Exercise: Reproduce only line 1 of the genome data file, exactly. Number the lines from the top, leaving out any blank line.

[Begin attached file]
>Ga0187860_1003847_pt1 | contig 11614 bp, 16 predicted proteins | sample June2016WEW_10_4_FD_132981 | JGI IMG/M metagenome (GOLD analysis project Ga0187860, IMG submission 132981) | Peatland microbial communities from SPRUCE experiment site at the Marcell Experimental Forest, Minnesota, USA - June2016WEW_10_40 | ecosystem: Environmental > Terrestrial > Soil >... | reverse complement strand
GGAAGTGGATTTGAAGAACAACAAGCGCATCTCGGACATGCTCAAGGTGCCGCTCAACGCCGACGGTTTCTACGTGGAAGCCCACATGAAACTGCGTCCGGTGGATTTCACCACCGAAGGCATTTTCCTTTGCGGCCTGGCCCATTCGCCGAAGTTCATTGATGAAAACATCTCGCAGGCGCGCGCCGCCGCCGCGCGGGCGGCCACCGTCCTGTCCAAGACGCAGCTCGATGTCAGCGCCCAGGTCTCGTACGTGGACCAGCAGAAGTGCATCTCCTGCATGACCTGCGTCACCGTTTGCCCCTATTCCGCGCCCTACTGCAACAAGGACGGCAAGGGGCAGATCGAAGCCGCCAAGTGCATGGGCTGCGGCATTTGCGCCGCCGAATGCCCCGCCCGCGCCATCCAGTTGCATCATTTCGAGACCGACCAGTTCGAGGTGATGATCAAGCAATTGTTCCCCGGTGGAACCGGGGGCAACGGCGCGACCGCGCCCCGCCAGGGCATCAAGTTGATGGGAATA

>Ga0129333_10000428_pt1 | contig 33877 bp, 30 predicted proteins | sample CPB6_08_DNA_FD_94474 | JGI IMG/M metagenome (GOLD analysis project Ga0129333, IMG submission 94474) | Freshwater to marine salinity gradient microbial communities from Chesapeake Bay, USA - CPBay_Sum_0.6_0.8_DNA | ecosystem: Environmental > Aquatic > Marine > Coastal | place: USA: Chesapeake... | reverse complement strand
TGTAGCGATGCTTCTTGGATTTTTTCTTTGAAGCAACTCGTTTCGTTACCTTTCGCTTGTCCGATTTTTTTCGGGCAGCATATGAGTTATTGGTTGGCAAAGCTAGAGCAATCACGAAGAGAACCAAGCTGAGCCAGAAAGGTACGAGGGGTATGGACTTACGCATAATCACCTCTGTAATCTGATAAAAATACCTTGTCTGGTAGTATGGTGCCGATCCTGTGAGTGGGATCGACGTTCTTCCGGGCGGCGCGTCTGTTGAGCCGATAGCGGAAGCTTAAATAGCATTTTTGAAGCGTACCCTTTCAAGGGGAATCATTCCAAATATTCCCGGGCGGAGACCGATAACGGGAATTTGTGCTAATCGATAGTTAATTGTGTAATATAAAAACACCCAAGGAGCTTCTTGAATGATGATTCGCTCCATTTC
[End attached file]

>Ga0187860_1003847_pt1 | contig 11614 bp, 16 predicted proteins | sample June2016WEW_10_4_FD_132981 | JGI IMG/M metagenome (GOLD analysis project Ga0187860, IMG submission 132981) | Peatland microbial communities from SPRUCE experiment site at the Marcell Experimental Forest, Minnesota, USA - June2016WEW_10_40 | ecosystem: Environmental > Terrestrial > Soil >... | reverse complement strand